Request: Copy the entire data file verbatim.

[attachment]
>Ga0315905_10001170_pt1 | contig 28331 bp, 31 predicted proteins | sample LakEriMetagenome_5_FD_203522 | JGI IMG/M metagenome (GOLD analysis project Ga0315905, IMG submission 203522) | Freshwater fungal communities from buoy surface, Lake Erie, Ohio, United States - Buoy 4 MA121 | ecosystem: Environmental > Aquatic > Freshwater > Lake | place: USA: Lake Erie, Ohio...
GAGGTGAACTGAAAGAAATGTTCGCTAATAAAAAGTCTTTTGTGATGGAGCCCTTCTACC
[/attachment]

>Ga0315905_10001170_pt1 | contig 28331 bp, 31 predicted proteins | sample LakEriMetagenome_5_FD_203522 | JGI IMG/M metagenome (GOLD analysis project Ga0315905, IMG submission 203522) | Freshwater fungal communities from buoy surface, Lake Erie, Ohio, United States - Buoy 4 MA121 | ecosystem: Environmental > Aquatic > Freshwater > Lake | place: USA: Lake Erie, Ohio...
GAGGTGAACTGAAAGAAATGTTCGCTAATAAAAAGTCTTTTGTGATGGAGCCCTTCTACC